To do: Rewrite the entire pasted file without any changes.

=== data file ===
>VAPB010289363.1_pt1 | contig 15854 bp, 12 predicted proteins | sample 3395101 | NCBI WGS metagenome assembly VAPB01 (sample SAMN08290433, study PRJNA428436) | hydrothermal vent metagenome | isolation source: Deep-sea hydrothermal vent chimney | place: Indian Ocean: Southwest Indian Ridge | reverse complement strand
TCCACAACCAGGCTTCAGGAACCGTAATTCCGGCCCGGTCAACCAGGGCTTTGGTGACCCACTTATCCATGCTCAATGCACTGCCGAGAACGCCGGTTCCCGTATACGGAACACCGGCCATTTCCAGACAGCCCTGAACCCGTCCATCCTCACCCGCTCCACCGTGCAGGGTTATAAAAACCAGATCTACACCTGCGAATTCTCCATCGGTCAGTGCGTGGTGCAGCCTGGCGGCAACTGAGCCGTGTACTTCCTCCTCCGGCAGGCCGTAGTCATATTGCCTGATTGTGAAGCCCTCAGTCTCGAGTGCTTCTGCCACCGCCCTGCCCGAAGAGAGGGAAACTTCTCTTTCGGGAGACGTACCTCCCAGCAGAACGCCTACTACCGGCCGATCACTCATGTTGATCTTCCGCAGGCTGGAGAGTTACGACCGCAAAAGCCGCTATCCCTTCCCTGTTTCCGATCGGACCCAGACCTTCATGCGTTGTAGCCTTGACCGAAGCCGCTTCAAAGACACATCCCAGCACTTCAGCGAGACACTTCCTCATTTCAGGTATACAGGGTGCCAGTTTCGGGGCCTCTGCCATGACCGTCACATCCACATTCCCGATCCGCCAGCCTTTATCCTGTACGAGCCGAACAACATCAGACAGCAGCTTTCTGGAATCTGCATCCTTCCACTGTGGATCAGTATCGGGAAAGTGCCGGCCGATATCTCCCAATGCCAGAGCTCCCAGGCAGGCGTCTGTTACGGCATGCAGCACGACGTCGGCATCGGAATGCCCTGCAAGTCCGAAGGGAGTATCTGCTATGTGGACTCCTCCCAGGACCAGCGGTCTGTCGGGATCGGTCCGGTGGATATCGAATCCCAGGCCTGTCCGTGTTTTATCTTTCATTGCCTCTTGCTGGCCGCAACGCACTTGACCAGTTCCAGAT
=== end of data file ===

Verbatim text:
>VAPB010289363.1_pt1 | contig 15854 bp, 12 predicted proteins | sample 3395101 | NCBI WGS metagenome assembly VAPB01 (sample SAMN08290433, study PRJNA428436) | hydrothermal vent metagenome | isolation source: Deep-sea hydrothermal vent chimney | place: Indian Ocean: Southwest Indian Ridge | reverse complement strand
TCCACAACCAGGCTTCAGGAACCGTAATTCCGGCCCGGTCAACCAGGGCTTTGGTGACCCACTTATCCATGCTCAATGCACTGCCGAGAACGCCGGTTCCCGTATACGGAACACCGGCCATTTCCAGACAGCCCTGAACCCGTCCATCCTCACCCGCTCCACCGTGCAGGGTTATAAAAACCAGATCTACACCTGCGAATTCTCCATCGGTCAGTGCGTGGTGCAGCCTGGCGGCAACTGAGCCGTGTACTTCCTCCTCCGGCAGGCCGTAGTCATATTGCCTGATTGTGAAGCCCTCAGTCTCGAGTGCTTCTGCCACCGCCCTGCCCGAAGAGAGGGAAACTTCTCTTTCGGGAGACGTACCTCCCAGCAGAACGCCTACTACCGGCCGATCACTCATGTTGATCTTCCGCAGGCTGGAGAGTTACGACCGCAAAAGCCGCTATCCCTTCCCTGTTTCCGATCGGACCCAGACCTTCATGCGTTGTAGCCTTGACCGAAGCCGCTTCAAAGACACATCCCAGCACTTCAGCGAGACACTTCCTCATTTCAGGTATACAGGGTGCCAGTTTCGGGGCCTCTGCCATGACCGTCACATCCACATTCCCGATCCGCCAGCCTTTATCCTGTACGAGCCGAACAACATCAGACAGCAGCTTTCTGGAATCTGCATCCTTCCACTGTGGATCAGTATCGGGAAAGTGCCGGCCGATATCTCCCAATGCCAGAGCTCCCAGGCAGGCGTCTGTTACGGCATGCAGCACGACGTCGGCATCGGAATGCCCTGCAAGTCCGAAGGGAGTATCTGCTATGTGGACTCCTCCCAGGACCAGCGGTCTGTCGGGATCGGTCCGGTGGATATCGAATCCCAGGCCTGTCCGTGTTTTATCTTTCATTGCCTCTTGCTGGCCGCAACGCACTTGACCAGTTCCAGAT